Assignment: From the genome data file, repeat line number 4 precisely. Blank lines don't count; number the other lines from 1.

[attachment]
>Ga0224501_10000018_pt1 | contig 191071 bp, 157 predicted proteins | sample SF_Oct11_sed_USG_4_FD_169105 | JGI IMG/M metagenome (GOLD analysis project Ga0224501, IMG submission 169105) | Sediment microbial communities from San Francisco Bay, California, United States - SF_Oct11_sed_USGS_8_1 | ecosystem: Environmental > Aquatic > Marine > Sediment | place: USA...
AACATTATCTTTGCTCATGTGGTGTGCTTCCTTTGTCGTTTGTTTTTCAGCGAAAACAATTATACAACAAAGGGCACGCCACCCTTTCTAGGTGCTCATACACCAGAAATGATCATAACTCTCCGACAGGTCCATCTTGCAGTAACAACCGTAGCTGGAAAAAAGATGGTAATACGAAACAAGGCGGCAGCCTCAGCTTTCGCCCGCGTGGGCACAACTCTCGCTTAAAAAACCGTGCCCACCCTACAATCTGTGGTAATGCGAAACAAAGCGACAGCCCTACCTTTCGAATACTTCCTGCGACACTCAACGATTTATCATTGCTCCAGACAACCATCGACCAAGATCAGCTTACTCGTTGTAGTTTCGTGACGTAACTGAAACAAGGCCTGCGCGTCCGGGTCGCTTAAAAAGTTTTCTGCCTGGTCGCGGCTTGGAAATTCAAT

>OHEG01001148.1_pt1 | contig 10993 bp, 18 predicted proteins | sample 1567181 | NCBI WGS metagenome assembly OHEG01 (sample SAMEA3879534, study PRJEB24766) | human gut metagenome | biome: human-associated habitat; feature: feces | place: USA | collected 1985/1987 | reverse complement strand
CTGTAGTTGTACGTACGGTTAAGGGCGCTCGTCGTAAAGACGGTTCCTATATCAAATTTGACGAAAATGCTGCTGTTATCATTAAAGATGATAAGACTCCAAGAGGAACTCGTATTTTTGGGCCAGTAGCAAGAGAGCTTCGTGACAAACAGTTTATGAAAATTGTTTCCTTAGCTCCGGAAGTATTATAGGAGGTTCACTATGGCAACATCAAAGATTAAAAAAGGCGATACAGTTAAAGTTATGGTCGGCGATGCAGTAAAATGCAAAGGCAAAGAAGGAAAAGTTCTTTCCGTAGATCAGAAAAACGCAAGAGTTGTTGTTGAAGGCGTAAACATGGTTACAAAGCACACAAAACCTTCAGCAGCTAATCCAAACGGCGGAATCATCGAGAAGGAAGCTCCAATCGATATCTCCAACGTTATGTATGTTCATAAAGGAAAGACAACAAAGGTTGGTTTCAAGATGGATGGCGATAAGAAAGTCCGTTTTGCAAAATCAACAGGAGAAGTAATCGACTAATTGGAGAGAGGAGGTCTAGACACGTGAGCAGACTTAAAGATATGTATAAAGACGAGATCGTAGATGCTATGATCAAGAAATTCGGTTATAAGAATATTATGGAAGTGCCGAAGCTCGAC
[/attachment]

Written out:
CTGTAGTTGTACGTACGGTTAAGGGCGCTCGTCGTAAAGACGGTTCCTATATCAAATTTGACGAAAATGCTGCTGTTATCATTAAAGATGATAAGACTCCAAGAGGAACTCGTATTTTTGGGCCAGTAGCAAGAGAGCTTCGTGACAAACAGTTTATGAAAATTGTTTCCTTAGCTCCGGAAGTATTATAGGAGGTTCACTATGGCAACATCAAAGATTAAAAAAGGCGATACAGTTAAAGTTATGGTCGGCGATGCAGTAAAATGCAAAGGCAAAGAAGGAAAAGTTCTTTCCGTAGATCAGAAAAACGCAAGAGTTGTTGTTGAAGGCGTAAACATGGTTACAAAGCACACAAAACCTTCAGCAGCTAATCCAAACGGCGGAATCATCGAGAAGGAAGCTCCAATCGATATCTCCAACGTTATGTATGTTCATAAAGGAAAGACAACAAAGGTTGGTTTCAAGATGGATGGCGATAAGAAAGTCCGTTTTGCAAAATCAACAGGAGAAGTAATCGACTAATTGGAGAGAGGAGGTCTAGACACGTGAGCAGACTTAAAGATATGTATAAAGACGAGATCGTAGATGCTATGATCAAGAAATTCGGTTATAAGAATATTATGGAAGTGCCGAAGCTCGAC